In this task participants were presented with a computer game in which they were instructed to move an animal through a maze to a target object. Systematically varying the ‘hidden rule’ that determines whether participants receive the target object, results in participants developing illusory beliefs about the ritual or strategy that needs to be performed in order to get the reward (e.g., by repeatedly moving along a specific path). We hypothesized that a control threat manipulation would lead participants to perceive more illusory contingencies, reflected in a belief in more different rules during the computer game.
We recruited 71 participants through advertisements on the university campus and on the research recruitment website. This experiment was part of a larger sequence of experiments for which participants were either paid 10 euros or received 1 course credit. We excluded two participants from further analyses because these participants failed to describe a situation during the control threat manipulation. We analyzed the data of 69 participants (46 women and 25 men; 18–41 years old; mean age = 22.7; 68 Dutch and 3 other). The control threat condition contained 35 participants and the control condition 34. Prior to conducting the study we performed a power analysis in G*power with an alpha of 0.05 and a desired power of 0.8. In study 3, based on earlier research (Brugger & Graves, 1997) we expected a slightly larger effect size (0.72; i.e., based on the difference in number of believed but not tested hypotheses between low and high magical ideation participants), which makes the required sample size of at least 25 participants per condition. We did not officially pre-register our study at the OSF, but used the local ethics online submission system (of the University of Amsterdam, Department of Psychology).
The procedure was similar to our first two experiments, except that we measured the perception of illusory contingencies not with a medicine task, but with a mouse-trap task and a rabbit-trap task (see Figure 2), inspired by a previously used paradigm (Brugger & Graves, 1997; Heltzer & Vyse, 1994). Participants either first completed 2 × 20 mousetrap trials, followed by 2 × 20 rabbit-trap trials, or vice versa. We counterbalanced the order in which we presented participants with either the rabbit or the mouse-task. On each trial participants were presented with a 3 × 3 matrix in which the lower-left corner represented an animal (mouse/rabbit) and the upper right corner a trap with food (cheese/carrot). Participants were asked to move the animal towards the food by using the arrow keys on the keyboard. When the animal arrived at the trap, participants either received the feedback that the animal got the food, or that the animal was trapped. Furthermore, the participant’s task was to give the animal as much food as possible, and to find out the rule that determined whether the animal got the food or not. Both tasks used a rule that determined whether the animal would get the food or not. In the mousetrap task, this rule was that the mouse would get the cheese only when trial time exceeded 3.5 seconds. In the rabbit-trap task the rule was that the rabbit had to walk a minimum of 8 steps before moving to the field with the trap. As a consequence, both paradigms encouraged the development of illusory contingencies (e.g., participants believed they had discovered the ‘rule’ by which they could successfully give food to the animal, whereas in fact this rule often turned out to be illusory and/or incorrect).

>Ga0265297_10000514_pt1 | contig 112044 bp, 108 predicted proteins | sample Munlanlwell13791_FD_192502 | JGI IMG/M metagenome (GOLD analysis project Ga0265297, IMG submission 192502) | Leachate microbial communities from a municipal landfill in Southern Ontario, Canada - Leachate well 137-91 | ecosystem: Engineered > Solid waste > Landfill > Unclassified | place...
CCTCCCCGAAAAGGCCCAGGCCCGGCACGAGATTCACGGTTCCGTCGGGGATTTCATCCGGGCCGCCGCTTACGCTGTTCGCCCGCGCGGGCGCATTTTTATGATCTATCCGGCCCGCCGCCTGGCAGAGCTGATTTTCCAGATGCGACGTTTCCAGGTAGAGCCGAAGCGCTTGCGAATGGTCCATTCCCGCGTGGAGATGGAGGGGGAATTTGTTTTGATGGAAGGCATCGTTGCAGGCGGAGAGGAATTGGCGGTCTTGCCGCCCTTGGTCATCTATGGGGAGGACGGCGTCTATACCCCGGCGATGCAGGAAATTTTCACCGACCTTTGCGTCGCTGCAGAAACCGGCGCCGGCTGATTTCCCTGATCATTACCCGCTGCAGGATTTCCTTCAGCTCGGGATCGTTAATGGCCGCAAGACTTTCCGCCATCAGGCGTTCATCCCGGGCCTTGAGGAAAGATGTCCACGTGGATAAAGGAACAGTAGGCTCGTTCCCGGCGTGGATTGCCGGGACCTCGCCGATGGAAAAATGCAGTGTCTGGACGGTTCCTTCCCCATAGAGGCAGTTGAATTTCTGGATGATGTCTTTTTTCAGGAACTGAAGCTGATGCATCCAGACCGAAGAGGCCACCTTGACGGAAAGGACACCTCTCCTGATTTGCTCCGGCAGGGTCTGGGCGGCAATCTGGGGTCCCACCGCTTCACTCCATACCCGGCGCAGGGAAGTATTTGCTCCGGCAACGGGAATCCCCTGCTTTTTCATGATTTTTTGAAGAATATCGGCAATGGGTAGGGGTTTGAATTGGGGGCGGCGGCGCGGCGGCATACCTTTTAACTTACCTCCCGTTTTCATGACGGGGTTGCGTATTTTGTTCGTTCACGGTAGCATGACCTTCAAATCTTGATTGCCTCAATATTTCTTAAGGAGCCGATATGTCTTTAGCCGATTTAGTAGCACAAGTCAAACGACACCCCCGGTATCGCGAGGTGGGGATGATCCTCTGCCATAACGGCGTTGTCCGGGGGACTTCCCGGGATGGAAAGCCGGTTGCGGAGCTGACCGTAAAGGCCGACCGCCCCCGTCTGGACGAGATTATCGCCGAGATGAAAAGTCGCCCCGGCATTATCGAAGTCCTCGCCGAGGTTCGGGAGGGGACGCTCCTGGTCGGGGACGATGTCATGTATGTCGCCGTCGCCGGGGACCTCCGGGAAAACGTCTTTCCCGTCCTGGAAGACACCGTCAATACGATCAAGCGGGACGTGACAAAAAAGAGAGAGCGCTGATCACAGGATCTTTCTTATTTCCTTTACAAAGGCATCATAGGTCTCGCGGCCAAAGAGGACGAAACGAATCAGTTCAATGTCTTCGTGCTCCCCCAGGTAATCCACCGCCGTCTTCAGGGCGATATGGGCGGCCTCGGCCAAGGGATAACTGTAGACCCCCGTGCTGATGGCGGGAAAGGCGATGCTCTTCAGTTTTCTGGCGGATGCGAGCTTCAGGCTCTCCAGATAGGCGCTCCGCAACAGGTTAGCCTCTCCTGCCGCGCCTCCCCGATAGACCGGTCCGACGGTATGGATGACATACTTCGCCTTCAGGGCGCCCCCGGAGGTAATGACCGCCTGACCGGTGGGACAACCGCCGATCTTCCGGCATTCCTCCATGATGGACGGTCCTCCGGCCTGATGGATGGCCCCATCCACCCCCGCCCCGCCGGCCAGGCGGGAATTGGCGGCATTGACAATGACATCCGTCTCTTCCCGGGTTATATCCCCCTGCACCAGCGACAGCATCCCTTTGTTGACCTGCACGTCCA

After completing a total of 80 trials, we asked participants to indicate which rules they tested during the rabbit- and mousetrap trials (i.e., by presenting them with 13 statements reflecting potential contingencies; i.e., this comprised the number of ‘tested’ hypotheses) and also to point out which rule they in the end believed determined whether the animal got the food (i.e., again presenting them with a list of 13 statements; this comprised the number of ‘believed’ hypotheses). For the analysis we focused on the differences in the total number of believed hypotheses between the control threat and the control affirmation condition. After participation, we thanked and debriefed the participants. Because control threat has been linked to magical thinking (Damisch et al., 2010; Keinan, 1994) we expected that participants in the control threat condition would believe in a higher number of rules (perceive more illusory contingencies) than in the control affirmation condition.